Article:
A Graceful Transition
Where others have stumbled, Eugene Ballet takes a lighter approach to the challenge of succession
By Bob Keefer
Four decades ago, Toni Pimble came to Eugene with her then-husband, Riley Grannan, to start a ballet company. It was the 1970s, a time when Eugene was full of hope and aspiration. Lifemagazine had named the city one of the most livable in the country, and arts and culture organizations were sprouting like dandelions.
Founded in 1978, Eugene Ballet Company (EBC) has toured in 32 U.S. states as well as making trips abroad to Japan, Taiwan, India, Sri Lanka, Bangladesh, Syria, Jordan and Tunisia. It’s one of the best-known small professional ballet companies in the country.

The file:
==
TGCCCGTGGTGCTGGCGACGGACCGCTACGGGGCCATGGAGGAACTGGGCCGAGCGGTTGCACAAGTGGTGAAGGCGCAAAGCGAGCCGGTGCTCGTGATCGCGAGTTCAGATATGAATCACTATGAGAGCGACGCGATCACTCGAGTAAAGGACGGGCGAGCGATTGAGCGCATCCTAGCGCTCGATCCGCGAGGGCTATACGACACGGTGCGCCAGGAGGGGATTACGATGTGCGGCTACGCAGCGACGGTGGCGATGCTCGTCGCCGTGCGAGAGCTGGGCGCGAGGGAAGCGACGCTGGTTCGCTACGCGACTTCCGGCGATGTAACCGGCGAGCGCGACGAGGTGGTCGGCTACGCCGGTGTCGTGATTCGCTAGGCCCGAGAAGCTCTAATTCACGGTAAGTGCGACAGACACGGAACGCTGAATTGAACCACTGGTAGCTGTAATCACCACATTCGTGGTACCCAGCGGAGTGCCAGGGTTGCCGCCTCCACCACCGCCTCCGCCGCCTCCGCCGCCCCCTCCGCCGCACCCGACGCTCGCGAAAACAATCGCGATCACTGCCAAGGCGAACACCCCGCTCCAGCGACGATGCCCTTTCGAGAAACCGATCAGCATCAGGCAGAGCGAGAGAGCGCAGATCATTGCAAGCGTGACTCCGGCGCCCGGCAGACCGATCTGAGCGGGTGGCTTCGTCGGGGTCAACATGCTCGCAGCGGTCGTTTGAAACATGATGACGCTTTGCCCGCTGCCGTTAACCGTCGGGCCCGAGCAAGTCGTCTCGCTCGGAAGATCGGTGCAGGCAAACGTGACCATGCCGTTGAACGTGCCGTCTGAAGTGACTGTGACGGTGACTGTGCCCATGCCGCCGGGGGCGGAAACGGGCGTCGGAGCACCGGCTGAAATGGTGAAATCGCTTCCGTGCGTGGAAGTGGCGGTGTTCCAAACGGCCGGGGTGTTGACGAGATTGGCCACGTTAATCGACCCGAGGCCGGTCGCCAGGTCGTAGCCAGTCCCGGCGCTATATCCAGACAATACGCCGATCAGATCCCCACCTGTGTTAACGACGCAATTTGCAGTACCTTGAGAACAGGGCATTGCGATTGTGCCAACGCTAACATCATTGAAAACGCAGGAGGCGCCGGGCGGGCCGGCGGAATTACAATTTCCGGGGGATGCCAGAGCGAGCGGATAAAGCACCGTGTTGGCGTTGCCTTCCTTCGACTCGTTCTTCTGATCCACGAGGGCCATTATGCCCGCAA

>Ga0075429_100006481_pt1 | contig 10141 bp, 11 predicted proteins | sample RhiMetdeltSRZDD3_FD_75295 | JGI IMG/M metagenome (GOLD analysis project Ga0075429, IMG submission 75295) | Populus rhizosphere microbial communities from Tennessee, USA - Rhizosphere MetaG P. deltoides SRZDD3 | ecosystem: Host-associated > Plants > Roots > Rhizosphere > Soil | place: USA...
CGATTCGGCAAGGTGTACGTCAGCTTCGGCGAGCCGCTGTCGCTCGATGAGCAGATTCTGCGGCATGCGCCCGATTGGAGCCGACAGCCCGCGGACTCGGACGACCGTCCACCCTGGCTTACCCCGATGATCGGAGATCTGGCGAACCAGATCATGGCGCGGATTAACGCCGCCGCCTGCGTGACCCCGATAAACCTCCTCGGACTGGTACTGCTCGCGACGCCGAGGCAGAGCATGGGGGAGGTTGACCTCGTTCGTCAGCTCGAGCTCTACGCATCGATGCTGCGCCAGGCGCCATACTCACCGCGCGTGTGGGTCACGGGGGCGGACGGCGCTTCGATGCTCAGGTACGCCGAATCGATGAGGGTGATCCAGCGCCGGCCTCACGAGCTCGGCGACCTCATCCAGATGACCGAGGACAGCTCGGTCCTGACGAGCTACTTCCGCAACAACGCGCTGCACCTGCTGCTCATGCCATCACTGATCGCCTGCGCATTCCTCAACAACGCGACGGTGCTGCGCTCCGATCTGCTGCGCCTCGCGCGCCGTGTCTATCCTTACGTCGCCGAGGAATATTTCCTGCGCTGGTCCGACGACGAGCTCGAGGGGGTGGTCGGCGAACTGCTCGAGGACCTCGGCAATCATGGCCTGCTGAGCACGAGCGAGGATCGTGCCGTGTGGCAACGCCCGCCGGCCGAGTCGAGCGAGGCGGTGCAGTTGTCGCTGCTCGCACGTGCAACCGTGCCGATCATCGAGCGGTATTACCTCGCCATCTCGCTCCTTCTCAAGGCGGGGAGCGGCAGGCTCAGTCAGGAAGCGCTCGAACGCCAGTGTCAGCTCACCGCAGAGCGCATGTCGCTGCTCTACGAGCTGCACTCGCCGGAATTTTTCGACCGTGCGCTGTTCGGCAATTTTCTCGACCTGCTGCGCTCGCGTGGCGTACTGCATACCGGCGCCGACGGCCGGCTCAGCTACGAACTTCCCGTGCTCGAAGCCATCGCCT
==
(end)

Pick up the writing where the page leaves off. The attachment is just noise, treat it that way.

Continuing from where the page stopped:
Now Pimble, 65, is looking to retire.
That means the ballet faces one of the most difficult challenges of any organization: How do you replace the founder?
Here and elsewhere, arts groups have struggled with that problem. Among the least successful locally is the Oregon Bach Festival, which has been plagued with succession problems for more than a decade as it’s tried to replace its two founders.
Pimble is taking a completely different approach. Instead of doing a national search for a new artistic director who would replace her when she walks out the door, Pimble has planned a slow-motion retirement that will see her backing away from the demands of her job and handing control over to two long-time company members over the next five years.
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